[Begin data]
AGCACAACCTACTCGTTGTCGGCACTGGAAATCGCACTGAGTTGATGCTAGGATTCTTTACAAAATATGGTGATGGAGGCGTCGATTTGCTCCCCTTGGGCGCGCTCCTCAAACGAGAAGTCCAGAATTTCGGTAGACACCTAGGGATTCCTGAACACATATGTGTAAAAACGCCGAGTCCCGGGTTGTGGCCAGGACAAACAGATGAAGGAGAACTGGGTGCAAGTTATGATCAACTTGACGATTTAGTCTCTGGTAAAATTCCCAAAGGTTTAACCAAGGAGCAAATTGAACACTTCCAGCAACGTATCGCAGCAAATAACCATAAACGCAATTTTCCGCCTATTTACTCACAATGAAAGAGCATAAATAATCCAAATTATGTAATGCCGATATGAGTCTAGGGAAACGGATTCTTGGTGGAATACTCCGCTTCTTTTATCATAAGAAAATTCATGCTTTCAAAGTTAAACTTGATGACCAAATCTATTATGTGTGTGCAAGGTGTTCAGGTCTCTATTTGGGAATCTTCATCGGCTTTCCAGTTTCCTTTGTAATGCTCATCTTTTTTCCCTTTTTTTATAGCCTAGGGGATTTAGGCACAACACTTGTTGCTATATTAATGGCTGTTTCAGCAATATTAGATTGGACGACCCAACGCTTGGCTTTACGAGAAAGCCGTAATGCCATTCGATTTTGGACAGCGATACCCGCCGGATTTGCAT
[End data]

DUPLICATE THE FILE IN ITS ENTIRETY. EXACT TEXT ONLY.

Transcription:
AGCACAACCTACTCGTTGTCGGCACTGGAAATCGCACTGAGTTGATGCTAGGATTCTTTACAAAATATGGTGATGGAGGCGTCGATTTGCTCCCCTTGGGCGCGCTCCTCAAACGAGAAGTCCAGAATTTCGGTAGACACCTAGGGATTCCTGAACACATATGTGTAAAAACGCCGAGTCCCGGGTTGTGGCCAGGACAAACAGATGAAGGAGAACTGGGTGCAAGTTATGATCAACTTGACGATTTAGTCTCTGGTAAAATTCCCAAAGGTTTAACCAAGGAGCAAATTGAACACTTCCAGCAACGTATCGCAGCAAATAACCATAAACGCAATTTTCCGCCTATTTACTCACAATGAAAGAGCATAAATAATCCAAATTATGTAATGCCGATATGAGTCTAGGGAAACGGATTCTTGGTGGAATACTCCGCTTCTTTTATCATAAGAAAATTCATGCTTTCAAAGTTAAACTTGATGACCAAATCTATTATGTGTGTGCAAGGTGTTCAGGTCTCTATTTGGGAATCTTCATCGGCTTTCCAGTTTCCTTTGTAATGCTCATCTTTTTTCCCTTTTTTTATAGCCTAGGGGATTTAGGCACAACACTTGTTGCTATATTAATGGCTGTTTCAGCAATATTAGATTGGACGACCCAACGCTTGGCTTTACGAGAAAGCCGTAATGCCATTCGATTTTGGACAGCGATACCCGCCGGATTTGCAT